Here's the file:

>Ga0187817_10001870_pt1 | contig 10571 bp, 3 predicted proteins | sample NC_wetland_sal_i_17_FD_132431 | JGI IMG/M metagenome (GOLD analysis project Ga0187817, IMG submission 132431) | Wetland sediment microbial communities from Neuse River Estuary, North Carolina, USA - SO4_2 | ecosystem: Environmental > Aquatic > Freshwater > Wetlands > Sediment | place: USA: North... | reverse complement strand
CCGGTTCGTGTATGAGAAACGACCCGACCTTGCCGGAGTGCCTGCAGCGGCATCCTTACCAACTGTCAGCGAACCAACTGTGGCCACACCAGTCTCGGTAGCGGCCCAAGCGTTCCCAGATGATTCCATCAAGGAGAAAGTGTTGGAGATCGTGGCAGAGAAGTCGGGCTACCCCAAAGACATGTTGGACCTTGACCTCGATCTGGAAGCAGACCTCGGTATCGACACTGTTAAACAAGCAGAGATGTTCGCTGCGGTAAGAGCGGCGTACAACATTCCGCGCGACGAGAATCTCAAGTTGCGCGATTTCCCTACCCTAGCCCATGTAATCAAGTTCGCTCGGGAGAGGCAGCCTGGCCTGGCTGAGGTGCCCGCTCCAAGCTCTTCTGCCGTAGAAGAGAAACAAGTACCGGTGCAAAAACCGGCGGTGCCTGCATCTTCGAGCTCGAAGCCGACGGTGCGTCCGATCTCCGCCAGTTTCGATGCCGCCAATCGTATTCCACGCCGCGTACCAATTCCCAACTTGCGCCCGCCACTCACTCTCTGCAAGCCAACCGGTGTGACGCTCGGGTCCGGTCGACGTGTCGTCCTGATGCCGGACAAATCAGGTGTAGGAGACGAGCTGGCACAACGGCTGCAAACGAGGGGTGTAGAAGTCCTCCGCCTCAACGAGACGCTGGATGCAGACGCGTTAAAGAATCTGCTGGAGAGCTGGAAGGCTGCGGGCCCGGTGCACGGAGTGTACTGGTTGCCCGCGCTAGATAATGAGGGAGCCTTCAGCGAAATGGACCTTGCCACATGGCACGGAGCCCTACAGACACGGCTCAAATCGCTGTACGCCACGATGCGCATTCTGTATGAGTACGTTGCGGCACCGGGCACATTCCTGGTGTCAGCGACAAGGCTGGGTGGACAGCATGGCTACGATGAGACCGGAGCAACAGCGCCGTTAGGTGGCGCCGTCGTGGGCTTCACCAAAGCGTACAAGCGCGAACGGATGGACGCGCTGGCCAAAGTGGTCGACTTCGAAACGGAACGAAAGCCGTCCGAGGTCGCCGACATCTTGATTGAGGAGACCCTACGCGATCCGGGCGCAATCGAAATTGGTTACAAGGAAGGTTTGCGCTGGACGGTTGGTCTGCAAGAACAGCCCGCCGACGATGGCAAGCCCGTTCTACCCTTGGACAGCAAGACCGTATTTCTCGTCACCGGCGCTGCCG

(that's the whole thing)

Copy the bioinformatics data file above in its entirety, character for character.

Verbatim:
>Ga0187817_10001870_pt1 | contig 10571 bp, 3 predicted proteins | sample NC_wetland_sal_i_17_FD_132431 | JGI IMG/M metagenome (GOLD analysis project Ga0187817, IMG submission 132431) | Wetland sediment microbial communities from Neuse River Estuary, North Carolina, USA - SO4_2 | ecosystem: Environmental > Aquatic > Freshwater > Wetlands > Sediment | place: USA: North... | reverse complement strand
CCGGTTCGTGTATGAGAAACGACCCGACCTTGCCGGAGTGCCTGCAGCGGCATCCTTACCAACTGTCAGCGAACCAACTGTGGCCACACCAGTCTCGGTAGCGGCCCAAGCGTTCCCAGATGATTCCATCAAGGAGAAAGTGTTGGAGATCGTGGCAGAGAAGTCGGGCTACCCCAAAGACATGTTGGACCTTGACCTCGATCTGGAAGCAGACCTCGGTATCGACACTGTTAAACAAGCAGAGATGTTCGCTGCGGTAAGAGCGGCGTACAACATTCCGCGCGACGAGAATCTCAAGTTGCGCGATTTCCCTACCCTAGCCCATGTAATCAAGTTCGCTCGGGAGAGGCAGCCTGGCCTGGCTGAGGTGCCCGCTCCAAGCTCTTCTGCCGTAGAAGAGAAACAAGTACCGGTGCAAAAACCGGCGGTGCCTGCATCTTCGAGCTCGAAGCCGACGGTGCGTCCGATCTCCGCCAGTTTCGATGCCGCCAATCGTATTCCACGCCGCGTACCAATTCCCAACTTGCGCCCGCCACTCACTCTCTGCAAGCCAACCGGTGTGACGCTCGGGTCCGGTCGACGTGTCGTCCTGATGCCGGACAAATCAGGTGTAGGAGACGAGCTGGCACAACGGCTGCAAACGAGGGGTGTAGAAGTCCTCCGCCTCAACGAGACGCTGGATGCAGACGCGTTAAAGAATCTGCTGGAGAGCTGGAAGGCTGCGGGCCCGGTGCACGGAGTGTACTGGTTGCCCGCGCTAGATAATGAGGGAGCCTTCAGCGAAATGGACCTTGCCACATGGCACGGAGCCCTACAGACACGGCTCAAATCGCTGTACGCCACGATGCGCATTCTGTATGAGTACGTTGCGGCACCGGGCACATTCCTGGTGTCAGCGACAAGGCTGGGTGGACAGCATGGCTACGATGAGACCGGAGCAACAGCGCCGTTAGGTGGCGCCGTCGTGGGCTTCACCAAAGCGTACAAGCGCGAACGGATGGACGCGCTGGCCAAAGTGGTCGACTTCGAAACGGAACGAAAGCCGTCCGAGGTCGCCGACATCTTGATTGAGGAGACCCTACGCGATCCGGGCGCAATCGAAATTGGTTACAAGGAAGGTTTGCGCTGGACGGTTGGTCTGCAAGAACAGCCCGCCGACGATGGCAAGCCCGTTCTACCCTTGGACAGCAAGACCGTATTTCTCGTCACCGGCGCTGCCG